Romancing The Stone is a fun comedy-adventure that plays that great trick of making things feel safe, but also just dangerous enough to keep the plot running along. Turner and Douglas really shine in the film. Turner has the biggest metaphorical journey on screen as she goes from a clueless-to-the-real-world, sheltered person who invents adventures to one who’s able to handle herself pretty well. Meanwhile, Douglas does get to fill the role of swashbuckling, roguish hero. He had more of a Han Solo vibe to me than an Indiana Jones one if we’re talking Harrison Ford characters. Oh, and seeing DeVito in these roles he used to play that equally mix his trademark exasperated temperament with some physical comedy was a lot of fun.

I wouldn’t say that Romancing The Stone is a really solid movie, but it doesn’t topple other Zemeckis films like the Back To The Future movies or Who Framed Roger Rabbit? but it is probably one that more people should give another shot.

Books Of Oa: Green Lantern Volume 2 The Revenge Of The Black Hand

Green Lantern Volume 2 The Revenge Of The Black Hand Green Lantern Vol. 2: Revenge of the Black Hand (DC)
Written by Geoff Johns, drawn by Doug Mahnke with Ethan Van Sciver, Pete Woods, Renato Guedes & Jim Calafiore
Collects Green Lantern #7-12 & Green Lantern Annual #1

I know I’m getting ahead of myself here, but it’s crazy to think that Geoff Johns isn’t writing Green Lantern anymore. I’m pretty far from caught up on his Lantern comics, but few people have done so much with a fairly simple concept and expanded on it so much as he did with these books. When he did Rebirth, there was only one Lantern and no Corps. Now there’s thousands of GLs and a whole variety of colors to choose from. Heck, he even got his book to move from the old continuity to the new one relatively unscathed, which is no small feat.

It’s that last bit that takes center stage with today’s Books Of Oa trade post as I review the second volume of Johns’ New 52 Green Lantern drawn mostly by the amazing Doug Mahnke. In the first volume, Hal got ousted from the Green Lantern Corps, but Sinestro came along and gave him a ring of his own. This book starts off with Sinestro visiting his deputy and a fight breaking out that only stops because the Indigo Tribe appears and takes them away. This part of the story explains the Abin Sur helped complete this group as a way of punishing the evil. Basically, the Indigo rings make very bad people feel compassion as a form of punishment. But, they discover that, over time, it actually works.

While Hal and Sinestro fix the Indigo’s problems, Black Hand — a fairly recent inductee into the Tribe — escapes which leads into the second story collected in this volume. While disconnected, he scores a shiny new Black Lantern ring and then heads back to Earth where our heroes eventually find and attack him. Meanwhile, the Guardians, who have clearly lost their minds, are making moves to create a Third Army (the Manhunters were first, the GLs second). To do this they break into a secret jail and leave with a being called The First Lantern all of which leads into the next big Lantern event.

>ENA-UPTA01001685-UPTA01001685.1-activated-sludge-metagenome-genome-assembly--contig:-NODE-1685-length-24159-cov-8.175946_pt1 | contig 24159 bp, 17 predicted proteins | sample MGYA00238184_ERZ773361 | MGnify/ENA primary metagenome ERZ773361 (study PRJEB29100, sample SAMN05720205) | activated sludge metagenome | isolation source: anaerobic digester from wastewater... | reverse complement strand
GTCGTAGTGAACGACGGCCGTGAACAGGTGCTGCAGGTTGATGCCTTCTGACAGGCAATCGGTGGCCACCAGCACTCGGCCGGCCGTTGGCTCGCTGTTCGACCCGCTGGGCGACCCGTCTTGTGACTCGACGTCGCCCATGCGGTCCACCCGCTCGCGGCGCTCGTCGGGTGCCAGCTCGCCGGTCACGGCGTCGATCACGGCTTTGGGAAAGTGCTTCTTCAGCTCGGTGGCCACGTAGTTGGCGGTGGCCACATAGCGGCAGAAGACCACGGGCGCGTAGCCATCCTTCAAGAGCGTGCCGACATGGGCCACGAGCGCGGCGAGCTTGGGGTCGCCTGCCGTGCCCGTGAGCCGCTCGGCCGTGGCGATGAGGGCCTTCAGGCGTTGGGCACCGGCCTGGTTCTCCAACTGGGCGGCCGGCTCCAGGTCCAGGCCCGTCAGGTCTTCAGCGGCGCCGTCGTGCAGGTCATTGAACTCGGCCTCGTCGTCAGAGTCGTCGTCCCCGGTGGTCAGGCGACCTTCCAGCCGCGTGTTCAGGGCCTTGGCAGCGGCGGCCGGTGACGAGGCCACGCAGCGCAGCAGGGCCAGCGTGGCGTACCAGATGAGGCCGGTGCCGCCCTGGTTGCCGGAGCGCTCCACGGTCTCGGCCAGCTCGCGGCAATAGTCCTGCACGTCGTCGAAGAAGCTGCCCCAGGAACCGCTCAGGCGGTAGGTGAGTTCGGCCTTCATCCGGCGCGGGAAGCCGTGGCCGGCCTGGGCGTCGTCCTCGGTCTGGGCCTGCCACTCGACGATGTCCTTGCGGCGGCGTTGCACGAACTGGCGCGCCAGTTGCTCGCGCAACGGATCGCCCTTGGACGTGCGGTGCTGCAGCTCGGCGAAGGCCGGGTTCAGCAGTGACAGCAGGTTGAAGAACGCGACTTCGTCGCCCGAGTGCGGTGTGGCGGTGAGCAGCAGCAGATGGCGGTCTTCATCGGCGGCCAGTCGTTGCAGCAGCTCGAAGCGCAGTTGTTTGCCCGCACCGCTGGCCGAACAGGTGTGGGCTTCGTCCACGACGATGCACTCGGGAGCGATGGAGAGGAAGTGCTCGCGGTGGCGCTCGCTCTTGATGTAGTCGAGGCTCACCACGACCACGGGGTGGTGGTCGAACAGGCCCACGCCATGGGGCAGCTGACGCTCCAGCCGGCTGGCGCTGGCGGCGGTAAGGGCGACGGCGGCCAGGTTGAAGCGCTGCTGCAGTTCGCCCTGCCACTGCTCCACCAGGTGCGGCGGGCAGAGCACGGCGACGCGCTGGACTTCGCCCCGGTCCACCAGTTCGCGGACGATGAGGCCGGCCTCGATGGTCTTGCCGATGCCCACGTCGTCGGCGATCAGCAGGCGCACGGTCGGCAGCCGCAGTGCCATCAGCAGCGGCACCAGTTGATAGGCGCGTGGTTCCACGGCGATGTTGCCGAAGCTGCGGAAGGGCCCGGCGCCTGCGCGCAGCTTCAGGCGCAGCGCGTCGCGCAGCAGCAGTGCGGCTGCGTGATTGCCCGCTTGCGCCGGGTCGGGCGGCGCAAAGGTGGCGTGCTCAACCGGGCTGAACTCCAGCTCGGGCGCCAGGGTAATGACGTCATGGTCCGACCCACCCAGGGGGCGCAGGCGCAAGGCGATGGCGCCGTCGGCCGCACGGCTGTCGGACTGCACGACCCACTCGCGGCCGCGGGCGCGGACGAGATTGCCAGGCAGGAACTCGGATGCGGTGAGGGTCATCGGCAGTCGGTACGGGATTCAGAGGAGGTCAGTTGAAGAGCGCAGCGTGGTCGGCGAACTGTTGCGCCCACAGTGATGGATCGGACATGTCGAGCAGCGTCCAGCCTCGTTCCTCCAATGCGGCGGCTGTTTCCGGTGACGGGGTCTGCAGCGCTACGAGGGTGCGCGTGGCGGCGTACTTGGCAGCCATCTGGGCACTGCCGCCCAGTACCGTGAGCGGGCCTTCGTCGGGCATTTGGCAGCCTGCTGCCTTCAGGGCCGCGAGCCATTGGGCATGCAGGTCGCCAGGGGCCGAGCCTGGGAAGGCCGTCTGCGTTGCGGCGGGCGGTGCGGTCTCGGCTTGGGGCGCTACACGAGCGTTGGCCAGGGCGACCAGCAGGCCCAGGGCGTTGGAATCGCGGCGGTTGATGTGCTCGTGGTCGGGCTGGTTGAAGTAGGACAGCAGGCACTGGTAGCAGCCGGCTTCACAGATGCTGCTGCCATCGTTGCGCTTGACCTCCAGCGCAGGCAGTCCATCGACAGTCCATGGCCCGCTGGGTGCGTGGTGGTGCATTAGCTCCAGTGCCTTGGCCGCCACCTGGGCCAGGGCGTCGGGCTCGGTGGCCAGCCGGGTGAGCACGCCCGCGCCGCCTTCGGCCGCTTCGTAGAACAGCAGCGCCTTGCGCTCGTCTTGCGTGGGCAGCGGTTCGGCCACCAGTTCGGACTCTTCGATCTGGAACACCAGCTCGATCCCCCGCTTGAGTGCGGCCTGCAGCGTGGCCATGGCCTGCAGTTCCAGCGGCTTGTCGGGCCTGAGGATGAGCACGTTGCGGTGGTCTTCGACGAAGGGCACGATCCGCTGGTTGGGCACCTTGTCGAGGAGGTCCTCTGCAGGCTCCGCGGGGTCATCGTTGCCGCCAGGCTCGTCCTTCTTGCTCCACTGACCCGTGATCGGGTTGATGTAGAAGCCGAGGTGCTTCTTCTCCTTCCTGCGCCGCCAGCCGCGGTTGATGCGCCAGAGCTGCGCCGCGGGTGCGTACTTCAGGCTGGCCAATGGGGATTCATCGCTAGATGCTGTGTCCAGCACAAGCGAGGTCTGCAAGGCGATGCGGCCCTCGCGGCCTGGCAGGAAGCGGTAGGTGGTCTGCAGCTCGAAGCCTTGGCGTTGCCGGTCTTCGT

One of the great things about this volume is that, unlike some of the other ones I’ve read in this ongoing space-fantasy epic, it feels like its own story. Sure, it leads into the larger story and will surely be referred to in those pages, but the immediate tales are not only fun and interesting on their own, but also offer new information about what the heck is going on in the larger Lantern tapestry.

And let’s just say that the world is a better place when Mahnke is drawing aliens and zombies. I think that’s a pretty universal truth at this point. It was fun seeing the other artists jump in for the annual, but at the end of the day I think Mahnke will go down as one of the best Green Lantern artists of all time and with good reason.

Toy Commercial Tuesday: He-Man 2002

To say I was excited when He-Man got relaunched in 2002 would be an understatement. But, I wasn’t able to watch on a regular basis because I was in college. Between Cartoon Network’s ever-changing schedule and my own busy schedule, I only caught a few episodes, but liked what I saw. I was a huge fan of the property as a kid, so this rejuvenation — which also included action figures and a variety of comic books — was a big deal for me.